The key word here is that we want to find the largest time interval where the percentage growth was an increasing function of time. Imagine plotting a graph with years on the x-axis and percentage growth on the y-axis -- what would it look like?

#9 Re: Help Me ! » can two lines be perpendicular and parallel at the same time? » 2018-02-04 00:56:51

Ah, I see -- my apologies, I misread the original equation. In that case, you are completely correct.

#10 Re: Help Me ! » can two lines be perpendicular and parallel at the same time? » 2018-02-03 23:05:47

No, it's -1/4: the gradient of a line and the gradient of the line perpendicular to it must multiply to make -1.

#11 Re: Help Me ! » can two lines be perpendicular and parallel at the same time? » 2018-02-03 20:42:40

Yes, so if the perpendicular line has a gradient of
, then the line must be of the form
. Given that the line passes through
, can you find the value of

#12 Re: Help Me ! » can two lines be perpendicular and parallel at the same time? » 2018-02-03 07:59:28

Correct! And you can check your answer by substituting x = 1 into your answer to get y = 5.

Now for the perpendicular line passing through (1,5). The line y = 4x + 7 has a gradient of 4. What is the gradient of the perpendicular line?

#13 Re: Help Me ! » can two lines be perpendicular and parallel at the same time? » 2018-02-03 06:15:40

Let's start with finding the parallel line through (1,5).

Can you write down a line which is parallel to y = 4x + 7?

#14 Re: Help Me ! » important question about Volum of sphare » 2018-02-03 03:53:32

Hannibal lecter wrote:

The average velocity, v, for a trip over a fixed distance, d, is inversely proportional to the time of travel, t.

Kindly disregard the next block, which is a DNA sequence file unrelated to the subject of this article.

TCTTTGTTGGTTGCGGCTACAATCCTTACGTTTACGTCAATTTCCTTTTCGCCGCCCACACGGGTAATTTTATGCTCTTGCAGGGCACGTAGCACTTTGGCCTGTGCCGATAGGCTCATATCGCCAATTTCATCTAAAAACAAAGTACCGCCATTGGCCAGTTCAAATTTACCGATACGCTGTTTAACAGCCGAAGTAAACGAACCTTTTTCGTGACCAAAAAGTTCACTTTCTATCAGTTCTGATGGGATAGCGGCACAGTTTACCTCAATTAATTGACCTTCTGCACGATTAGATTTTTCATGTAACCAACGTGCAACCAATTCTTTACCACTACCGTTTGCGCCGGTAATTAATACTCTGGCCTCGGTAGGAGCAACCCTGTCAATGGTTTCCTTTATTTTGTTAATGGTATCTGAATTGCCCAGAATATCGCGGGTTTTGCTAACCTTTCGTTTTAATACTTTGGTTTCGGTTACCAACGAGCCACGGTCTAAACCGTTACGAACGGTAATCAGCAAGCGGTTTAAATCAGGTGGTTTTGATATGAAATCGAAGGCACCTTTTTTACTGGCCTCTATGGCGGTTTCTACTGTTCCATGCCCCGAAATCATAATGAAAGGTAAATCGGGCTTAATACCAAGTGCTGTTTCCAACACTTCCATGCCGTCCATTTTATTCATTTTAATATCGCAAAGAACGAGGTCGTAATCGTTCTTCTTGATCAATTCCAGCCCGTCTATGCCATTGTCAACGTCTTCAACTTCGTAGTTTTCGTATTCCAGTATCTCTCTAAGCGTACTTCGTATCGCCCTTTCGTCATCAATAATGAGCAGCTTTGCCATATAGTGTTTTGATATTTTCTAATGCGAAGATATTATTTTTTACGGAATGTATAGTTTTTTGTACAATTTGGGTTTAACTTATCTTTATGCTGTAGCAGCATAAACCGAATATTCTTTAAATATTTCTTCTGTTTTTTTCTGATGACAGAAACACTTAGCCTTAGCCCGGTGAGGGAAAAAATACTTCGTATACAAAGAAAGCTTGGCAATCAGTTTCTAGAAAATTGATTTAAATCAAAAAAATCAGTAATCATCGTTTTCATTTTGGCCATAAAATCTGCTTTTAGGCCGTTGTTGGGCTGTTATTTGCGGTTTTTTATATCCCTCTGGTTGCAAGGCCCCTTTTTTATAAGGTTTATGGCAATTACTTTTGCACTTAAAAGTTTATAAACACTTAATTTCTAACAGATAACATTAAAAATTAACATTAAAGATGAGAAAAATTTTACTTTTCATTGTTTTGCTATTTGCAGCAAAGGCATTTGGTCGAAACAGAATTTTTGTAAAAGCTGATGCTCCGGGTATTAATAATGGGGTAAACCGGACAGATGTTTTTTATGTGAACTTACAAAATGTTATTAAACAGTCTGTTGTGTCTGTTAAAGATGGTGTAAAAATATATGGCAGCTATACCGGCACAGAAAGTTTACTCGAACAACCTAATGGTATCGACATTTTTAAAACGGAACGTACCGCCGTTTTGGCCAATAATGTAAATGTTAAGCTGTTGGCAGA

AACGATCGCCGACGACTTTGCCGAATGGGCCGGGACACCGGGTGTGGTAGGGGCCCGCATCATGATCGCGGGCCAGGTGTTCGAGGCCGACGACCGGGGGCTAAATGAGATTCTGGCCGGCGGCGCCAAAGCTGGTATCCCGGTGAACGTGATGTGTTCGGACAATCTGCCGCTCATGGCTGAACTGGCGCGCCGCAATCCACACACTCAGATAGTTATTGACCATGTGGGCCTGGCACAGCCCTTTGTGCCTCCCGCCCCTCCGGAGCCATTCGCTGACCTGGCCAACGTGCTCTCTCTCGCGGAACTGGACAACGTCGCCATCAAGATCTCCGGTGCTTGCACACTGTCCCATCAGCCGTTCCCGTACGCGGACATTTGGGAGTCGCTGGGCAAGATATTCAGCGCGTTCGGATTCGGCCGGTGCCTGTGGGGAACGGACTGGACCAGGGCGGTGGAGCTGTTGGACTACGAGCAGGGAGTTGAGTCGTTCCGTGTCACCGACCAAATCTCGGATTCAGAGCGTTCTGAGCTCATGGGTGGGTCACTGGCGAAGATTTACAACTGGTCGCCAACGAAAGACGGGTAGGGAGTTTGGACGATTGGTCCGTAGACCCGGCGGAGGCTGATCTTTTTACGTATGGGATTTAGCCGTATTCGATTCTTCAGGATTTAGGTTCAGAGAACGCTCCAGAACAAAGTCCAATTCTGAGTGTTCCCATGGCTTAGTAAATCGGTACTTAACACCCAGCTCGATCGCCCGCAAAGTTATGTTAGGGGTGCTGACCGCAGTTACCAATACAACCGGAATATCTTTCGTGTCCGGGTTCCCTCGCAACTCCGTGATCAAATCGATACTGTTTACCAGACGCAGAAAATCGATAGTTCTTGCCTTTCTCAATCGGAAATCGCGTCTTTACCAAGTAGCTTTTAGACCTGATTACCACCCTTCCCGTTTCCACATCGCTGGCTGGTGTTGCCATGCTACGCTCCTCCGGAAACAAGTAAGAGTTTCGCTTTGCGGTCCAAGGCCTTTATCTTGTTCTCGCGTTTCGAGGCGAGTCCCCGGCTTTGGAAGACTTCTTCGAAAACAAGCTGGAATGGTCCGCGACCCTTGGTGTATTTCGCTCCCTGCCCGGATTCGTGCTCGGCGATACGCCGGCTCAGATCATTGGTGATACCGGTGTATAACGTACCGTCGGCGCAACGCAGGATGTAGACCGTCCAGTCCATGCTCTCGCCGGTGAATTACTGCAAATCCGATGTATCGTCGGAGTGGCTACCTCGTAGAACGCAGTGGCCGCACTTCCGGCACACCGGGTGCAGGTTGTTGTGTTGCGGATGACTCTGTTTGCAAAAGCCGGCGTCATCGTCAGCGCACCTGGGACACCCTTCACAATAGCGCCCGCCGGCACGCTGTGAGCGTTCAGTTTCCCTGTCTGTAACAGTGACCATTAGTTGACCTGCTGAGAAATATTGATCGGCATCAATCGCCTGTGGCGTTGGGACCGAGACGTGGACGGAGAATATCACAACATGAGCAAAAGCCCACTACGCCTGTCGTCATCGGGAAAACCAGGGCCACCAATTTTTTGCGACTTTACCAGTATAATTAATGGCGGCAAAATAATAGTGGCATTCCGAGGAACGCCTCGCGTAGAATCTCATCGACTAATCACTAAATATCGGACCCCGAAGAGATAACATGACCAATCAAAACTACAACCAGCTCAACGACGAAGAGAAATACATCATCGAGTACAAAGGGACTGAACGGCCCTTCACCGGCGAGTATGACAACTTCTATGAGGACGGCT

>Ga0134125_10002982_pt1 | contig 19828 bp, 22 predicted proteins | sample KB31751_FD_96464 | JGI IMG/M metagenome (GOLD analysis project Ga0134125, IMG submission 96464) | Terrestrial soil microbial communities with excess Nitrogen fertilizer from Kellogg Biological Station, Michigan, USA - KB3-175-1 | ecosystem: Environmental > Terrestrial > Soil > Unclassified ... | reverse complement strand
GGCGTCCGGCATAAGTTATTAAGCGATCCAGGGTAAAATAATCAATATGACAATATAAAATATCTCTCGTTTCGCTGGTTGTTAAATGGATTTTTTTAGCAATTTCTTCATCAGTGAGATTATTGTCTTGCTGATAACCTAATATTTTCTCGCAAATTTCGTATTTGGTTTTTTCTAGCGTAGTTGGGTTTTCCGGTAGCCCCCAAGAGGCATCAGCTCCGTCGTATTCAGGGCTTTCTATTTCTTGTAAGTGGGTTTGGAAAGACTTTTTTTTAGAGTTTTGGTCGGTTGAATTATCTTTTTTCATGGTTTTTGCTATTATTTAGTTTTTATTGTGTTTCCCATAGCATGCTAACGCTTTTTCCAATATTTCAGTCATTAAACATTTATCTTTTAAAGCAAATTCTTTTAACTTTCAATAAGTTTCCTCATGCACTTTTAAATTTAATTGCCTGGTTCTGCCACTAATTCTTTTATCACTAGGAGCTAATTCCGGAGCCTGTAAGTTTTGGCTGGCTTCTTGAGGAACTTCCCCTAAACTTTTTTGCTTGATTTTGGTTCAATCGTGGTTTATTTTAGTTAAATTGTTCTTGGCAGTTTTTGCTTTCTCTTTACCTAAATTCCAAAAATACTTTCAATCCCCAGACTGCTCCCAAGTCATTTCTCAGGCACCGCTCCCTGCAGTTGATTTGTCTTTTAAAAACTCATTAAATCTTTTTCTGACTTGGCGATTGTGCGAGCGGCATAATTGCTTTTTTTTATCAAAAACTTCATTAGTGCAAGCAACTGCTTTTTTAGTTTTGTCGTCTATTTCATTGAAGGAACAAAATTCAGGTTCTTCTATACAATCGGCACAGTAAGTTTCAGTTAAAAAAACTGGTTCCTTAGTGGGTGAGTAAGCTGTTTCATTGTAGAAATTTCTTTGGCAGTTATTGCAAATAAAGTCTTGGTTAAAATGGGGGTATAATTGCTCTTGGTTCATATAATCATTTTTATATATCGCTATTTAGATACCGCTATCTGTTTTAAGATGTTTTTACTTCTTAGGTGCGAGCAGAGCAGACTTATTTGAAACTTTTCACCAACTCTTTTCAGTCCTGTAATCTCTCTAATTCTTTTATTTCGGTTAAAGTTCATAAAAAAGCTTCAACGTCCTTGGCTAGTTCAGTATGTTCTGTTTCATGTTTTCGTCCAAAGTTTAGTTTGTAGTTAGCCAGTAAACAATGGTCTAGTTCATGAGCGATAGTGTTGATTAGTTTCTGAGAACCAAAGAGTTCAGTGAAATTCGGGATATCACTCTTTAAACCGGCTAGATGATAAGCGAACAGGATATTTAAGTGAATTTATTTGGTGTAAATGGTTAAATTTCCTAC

which is v= d/t

there is no a constant of proportionality here why?

There is: it's
, the fixed distance. Since the distance doesn't change, that's the 'constant of proportionality'.

#15 Re: Help Me ! » determine slope of an equation without using dervitice » 2018-02-03 02:02:28

And what is the slope of a line with equation y = mx + c?

#16 Re: Help Me ! » can two lines be perpendicular and parallel at the same time? » 2018-02-03 02:01:37

No, you need to find two lines: one which is parallel to y = 4x + 7, and one which is perpendicular to it, each of which pass through (1,5).

#17 Re: Help Me ! » a montonic funtion » 2018-02-03 00:33:11

OK, take the line
. Do you see that

The '≤' sign accounts for the fact that the function doesn't have to be increasing at all points.

#19 Re: Help Me ! » a montonic funtion » 2018-02-03 00:22:58

Those inequalities are essentially saying everything that we've just discussed: imagine that
are points on the
-axis. In fact, let's use 

We know that
is to the right of
on the
-axis, i.e.
. Then,
is a point on the curve, and
is a point on the curve. So if
, this means that the point corresponding to
is 'below' the point corresponding to

The statement
just says that for any two different points you pick, one of them is always going to be 'below' the other -- which means that it's strictly increasing.

The difference between 'strictly increasing' and 'monotonically increasing' is virtually the same as the difference between '
' and '
' -- make sense?

#20 Re: Help Me ! » question about linear function form » 2018-02-02 20:30:17